The New York Times kicked its pro-Bidenomics Pravda into overdrive as the U.S. gears up for a contentious presidential election this year.
“The Economy Looks Sunny, a Potential Gain for Biden,” read the latest headline spin from Times economics reporter Jim Tankersley, whose record of ridiculous fanboying for President Joe Biden is a feat in and of itself. Tankersley wasted no time in throwing confetti on the Bidenomics trash heap. “A run of strong economic data appears to have finally punctured consumers’ sour mood about the U.S. economy, blasting away recession fears and potentially aiding President Biden in his re-election campaign,” a giddy Tankersley praised. [Emphasis added.]
Business leaders like Adrian Day, CEO of Adrian Day Asset Management, are sounding alarm bells that a recession is “all but inevitable” at this point. But Tankersley bemoaned how Biden wasn’t getting credit for “the positive signs in the economy under his watch, including rapid job gains, low unemployment and the fastest rebound in economic growth from the pandemic recession of any wealthy country.” There was so much spin in Tankersley’s so-called “News Analysis” item that it could give readers dizzy spells.
Adrian Day tells The David Lin Report that a recession is "all but inevitable" (January 22, 2024).
Tankersley deceptively left out major context that undercut his entire premise. Mises Institute Executive Editor Ryan McMaken cut through the media gaslighting in a Jan. 15 blog: “[T]he job growth we do see in the government sector does not represent the result of private investment, saving, or demand.” In essence, much of the “growth” is not organic. “Rather,” McMaken continued, “these government positions are positions that only exist as the result of wealth transferred from the private sector to the government sector.” McMaken also noted the percentage of government sector jobs to overall monthly payroll growth vacillated anywhere from 21 percent and a whopping 58 percent between July and December 2023.
(Source: Mises Institute)
McMaken concluded that this reality was a significant recession signal — you know — the fears of which Tankersley praised as being blasted “away.” In fact, said McMaken, “[t]he job growth we do see is increasingly being driven by government spending, and not by private investment. Even worse, the government spending we see is largely deficit spending, meaning the economic ‘good news’ is reliant on massive amounts of new government debt.” Go figure. The national debt skyrocketed past $34 trillion for the first time in history last month.
Heritage Foundation economist EJ Antoni, repudiating the media embellishment of the recent Bureau of Labor Statistics report showing a 353,000 job gain, confirmed McMaken’s argument in a post on X by concluding that jobs have “overwhelmingly been created in gov't and gov't dominated/funded healthcare sector.” But it gets worse as Antoni continued: “[E]ven after adjusting for seasonal changes which are huge in Jan, [the] economy still lost full-time jobs and only gained part-time jobs.”
As far as where the jobs are, they have overwhelmingly been created in gov't and gov't dominated/funded healthcare sector - take away both direct and indirect gov't expenditures funded by debt and Y/Y job growth turns negative, pointing to unsustainability... pic.twitter.com/i7sVaoYyIk— E.J. Antoni, Ph.D. (@RealEJAntoni) February 2, 2024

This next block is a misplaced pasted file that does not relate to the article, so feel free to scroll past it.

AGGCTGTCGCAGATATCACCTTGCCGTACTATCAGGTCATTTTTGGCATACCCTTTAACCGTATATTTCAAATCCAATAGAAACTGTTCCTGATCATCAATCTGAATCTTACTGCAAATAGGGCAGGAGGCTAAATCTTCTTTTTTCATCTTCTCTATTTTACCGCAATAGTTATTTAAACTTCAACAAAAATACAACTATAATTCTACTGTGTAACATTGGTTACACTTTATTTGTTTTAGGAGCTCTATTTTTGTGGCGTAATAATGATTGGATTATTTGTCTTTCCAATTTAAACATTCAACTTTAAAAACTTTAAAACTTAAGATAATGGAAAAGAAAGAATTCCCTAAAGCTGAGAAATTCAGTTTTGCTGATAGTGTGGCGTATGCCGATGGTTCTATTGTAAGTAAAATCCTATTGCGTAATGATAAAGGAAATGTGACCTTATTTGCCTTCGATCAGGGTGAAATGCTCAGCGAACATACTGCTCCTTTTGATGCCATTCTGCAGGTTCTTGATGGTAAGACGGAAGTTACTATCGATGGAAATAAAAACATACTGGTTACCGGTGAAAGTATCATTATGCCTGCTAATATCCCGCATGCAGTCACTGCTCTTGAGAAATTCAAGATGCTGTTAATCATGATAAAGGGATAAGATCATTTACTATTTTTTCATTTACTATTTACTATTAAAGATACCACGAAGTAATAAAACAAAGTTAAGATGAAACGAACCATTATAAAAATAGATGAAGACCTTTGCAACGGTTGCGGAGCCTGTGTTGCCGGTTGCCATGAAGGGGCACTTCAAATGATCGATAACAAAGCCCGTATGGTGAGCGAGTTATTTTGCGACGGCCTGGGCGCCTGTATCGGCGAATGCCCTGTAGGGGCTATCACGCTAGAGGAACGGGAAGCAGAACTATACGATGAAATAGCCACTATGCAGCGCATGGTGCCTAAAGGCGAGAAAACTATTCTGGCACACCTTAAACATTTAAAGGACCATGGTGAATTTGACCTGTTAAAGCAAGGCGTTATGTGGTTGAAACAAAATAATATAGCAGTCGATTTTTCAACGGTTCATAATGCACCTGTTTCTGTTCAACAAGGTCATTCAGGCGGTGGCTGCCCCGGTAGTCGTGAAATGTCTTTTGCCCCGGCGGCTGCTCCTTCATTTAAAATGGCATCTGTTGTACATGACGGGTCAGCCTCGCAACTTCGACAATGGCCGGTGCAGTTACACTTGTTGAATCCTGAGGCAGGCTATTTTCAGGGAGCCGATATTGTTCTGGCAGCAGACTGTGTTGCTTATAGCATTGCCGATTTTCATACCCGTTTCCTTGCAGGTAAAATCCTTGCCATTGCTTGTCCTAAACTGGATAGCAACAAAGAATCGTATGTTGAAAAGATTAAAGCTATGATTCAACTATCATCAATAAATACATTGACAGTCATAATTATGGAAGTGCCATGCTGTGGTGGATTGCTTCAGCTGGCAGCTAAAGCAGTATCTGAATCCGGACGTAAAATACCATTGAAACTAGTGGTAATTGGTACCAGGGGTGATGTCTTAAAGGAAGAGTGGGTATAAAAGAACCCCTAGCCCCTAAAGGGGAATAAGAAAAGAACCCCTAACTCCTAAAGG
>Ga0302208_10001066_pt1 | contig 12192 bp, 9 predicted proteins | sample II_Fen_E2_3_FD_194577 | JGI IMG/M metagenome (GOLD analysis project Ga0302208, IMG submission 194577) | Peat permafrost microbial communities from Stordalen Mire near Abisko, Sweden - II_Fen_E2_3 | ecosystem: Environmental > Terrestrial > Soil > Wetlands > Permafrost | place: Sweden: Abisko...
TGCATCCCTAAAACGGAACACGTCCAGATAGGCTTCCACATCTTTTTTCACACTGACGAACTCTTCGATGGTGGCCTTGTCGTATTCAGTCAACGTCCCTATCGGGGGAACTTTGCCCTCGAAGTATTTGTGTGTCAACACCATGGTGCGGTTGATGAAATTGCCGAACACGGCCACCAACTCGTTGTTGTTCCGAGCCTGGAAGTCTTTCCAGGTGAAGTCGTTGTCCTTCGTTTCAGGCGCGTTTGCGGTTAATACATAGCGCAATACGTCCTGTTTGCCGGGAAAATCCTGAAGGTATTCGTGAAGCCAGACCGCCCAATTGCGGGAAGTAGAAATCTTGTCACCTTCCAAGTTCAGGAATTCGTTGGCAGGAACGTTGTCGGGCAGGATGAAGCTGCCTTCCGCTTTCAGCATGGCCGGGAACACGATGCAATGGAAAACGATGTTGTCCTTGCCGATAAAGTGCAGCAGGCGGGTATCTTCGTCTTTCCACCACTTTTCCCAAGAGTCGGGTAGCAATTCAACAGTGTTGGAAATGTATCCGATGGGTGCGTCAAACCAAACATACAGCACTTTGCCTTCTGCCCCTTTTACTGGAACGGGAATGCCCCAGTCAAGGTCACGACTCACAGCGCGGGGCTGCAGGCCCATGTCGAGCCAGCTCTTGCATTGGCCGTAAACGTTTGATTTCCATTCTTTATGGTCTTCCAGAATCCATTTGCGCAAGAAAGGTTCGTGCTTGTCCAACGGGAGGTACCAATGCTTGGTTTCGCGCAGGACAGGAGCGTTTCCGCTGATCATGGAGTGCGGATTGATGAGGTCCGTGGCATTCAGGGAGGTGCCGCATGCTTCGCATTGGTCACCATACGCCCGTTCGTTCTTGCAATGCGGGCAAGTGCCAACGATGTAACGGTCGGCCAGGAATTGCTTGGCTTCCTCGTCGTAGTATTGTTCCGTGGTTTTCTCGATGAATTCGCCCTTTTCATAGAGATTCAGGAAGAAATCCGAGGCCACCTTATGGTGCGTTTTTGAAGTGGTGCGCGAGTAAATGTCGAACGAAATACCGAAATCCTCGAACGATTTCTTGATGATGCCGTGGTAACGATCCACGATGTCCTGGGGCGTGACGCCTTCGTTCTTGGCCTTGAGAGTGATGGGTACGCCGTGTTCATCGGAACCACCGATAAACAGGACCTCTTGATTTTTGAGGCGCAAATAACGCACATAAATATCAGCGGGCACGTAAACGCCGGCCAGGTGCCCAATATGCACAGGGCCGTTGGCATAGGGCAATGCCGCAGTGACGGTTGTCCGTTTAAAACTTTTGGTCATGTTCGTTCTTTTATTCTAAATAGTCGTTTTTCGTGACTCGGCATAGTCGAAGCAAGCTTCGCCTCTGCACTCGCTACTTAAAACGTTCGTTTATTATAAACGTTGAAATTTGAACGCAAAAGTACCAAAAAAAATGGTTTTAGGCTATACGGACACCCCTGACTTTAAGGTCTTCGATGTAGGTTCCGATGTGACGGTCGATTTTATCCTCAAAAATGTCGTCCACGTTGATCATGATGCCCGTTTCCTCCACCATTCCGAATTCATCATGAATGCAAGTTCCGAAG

Tankersley also misled readers by sensationalizing how “[a]fter lagging price growth early in Mr. Biden’s term, wages are now rising faster than inflation.” But this is just the short-term data outlook that is devoid of the long-term impact, as Winston Group President and congressional Republican adviser David Winston argued in a Jan. 31 Roll Call op-ed. “Overall, since Biden’s inaugural, hourly wages have cumulatively increased 14.5 percent, while inflation has gone up 17.3 percent,” Winston wrote. “This means inflation has outpaced hourly wages by 2.8 percent so far in Biden’s term.” But that didn’t stop Tankersley from mindlessly regurgitating a blatant falsehood from White House Council of Economic Advisers chairman Jared Bernstein, who erroneously claimed that “‘with easing inflation, we’ve got wages handily beating prices, meaning more buying power.’”
In fact, the only criticism Tankersley included of the pro-Bidenomics narrative was buried in the 13th paragraph and was premised with an editorialized smear to make it seem like Biden’s critics were just being petty:
The narrative shift is also evident in the way Mr. Biden’s critics talk about the economy. Some have resorted to scouring recent data for any sign of weakness.
However, Tankersley then undercut his own argument when conceding in the 19th paragraph that the “hangover” from high inflation was contributing to American voters’ souring on Bidenomics, but he still tried to sugarcoat the data anyway. “Gasoline prices have fallen, for example. But grocery prices remain elevated after a huge leap in 2022 and 2023, though their rate of increase has drastically slowed,” Tankersley downplayed. But here are the raw facts that Tankersley glossed over, as Winston analyzed: Gas prices are “35.1 percent higher” than they were since Biden took office; groceries are “20.1 percent” higher and electricity prices are “25.1 percent” higher.
Tankersley’s depiction of a “sunny” day in Biden-land is actually nothing more than a cloudy, stormy mess.
Conservatives are under attack. Contact The New York Times and demand it stop behaving like the Biden campaign’s PR arm on the economy.